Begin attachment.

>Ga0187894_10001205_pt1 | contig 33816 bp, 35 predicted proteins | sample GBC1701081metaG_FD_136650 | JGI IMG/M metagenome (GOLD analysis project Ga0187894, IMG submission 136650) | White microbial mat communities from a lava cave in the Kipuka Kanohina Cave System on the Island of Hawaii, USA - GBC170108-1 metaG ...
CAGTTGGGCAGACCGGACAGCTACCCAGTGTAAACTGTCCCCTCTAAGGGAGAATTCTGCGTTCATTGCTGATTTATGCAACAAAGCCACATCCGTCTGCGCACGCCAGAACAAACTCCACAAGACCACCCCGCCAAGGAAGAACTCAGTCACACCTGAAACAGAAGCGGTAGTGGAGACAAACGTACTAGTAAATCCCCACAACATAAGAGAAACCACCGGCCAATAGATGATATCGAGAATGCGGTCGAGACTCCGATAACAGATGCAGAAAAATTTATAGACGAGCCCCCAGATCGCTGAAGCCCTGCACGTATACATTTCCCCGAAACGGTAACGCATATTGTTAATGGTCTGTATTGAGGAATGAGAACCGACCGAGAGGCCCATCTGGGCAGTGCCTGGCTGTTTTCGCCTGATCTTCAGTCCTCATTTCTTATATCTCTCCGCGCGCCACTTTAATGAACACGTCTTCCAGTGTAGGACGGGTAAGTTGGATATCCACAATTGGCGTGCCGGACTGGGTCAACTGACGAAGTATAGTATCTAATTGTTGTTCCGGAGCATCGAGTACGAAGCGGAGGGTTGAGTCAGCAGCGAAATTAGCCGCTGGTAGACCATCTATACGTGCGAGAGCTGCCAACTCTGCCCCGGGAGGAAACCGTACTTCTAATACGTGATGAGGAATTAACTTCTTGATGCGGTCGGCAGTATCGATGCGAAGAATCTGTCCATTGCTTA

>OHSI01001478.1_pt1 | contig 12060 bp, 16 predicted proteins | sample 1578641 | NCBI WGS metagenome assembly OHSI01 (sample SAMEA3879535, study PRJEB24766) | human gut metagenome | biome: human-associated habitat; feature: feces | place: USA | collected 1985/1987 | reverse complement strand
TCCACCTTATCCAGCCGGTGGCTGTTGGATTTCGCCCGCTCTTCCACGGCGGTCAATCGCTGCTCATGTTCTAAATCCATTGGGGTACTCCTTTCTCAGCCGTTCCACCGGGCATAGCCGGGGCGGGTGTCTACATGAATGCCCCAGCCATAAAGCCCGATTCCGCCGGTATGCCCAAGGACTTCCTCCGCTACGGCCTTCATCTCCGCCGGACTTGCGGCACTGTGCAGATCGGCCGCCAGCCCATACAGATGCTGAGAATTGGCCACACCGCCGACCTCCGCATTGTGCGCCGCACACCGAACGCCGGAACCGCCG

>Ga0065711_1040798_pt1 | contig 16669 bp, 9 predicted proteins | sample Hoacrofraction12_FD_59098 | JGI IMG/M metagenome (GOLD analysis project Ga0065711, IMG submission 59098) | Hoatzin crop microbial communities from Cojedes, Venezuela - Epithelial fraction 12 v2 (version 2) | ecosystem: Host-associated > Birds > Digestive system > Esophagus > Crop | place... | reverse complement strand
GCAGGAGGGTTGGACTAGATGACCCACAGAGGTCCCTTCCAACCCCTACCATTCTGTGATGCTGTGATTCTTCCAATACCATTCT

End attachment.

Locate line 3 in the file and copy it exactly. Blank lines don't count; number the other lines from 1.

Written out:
>OHSI01001478.1_pt1 | contig 12060 bp, 16 predicted proteins | sample 1578641 | NCBI WGS metagenome assembly OHSI01 (sample SAMEA3879535, study PRJEB24766) | human gut metagenome | biome: human-associated habitat; feature: feces | place: USA | collected 1985/1987 | reverse complement strand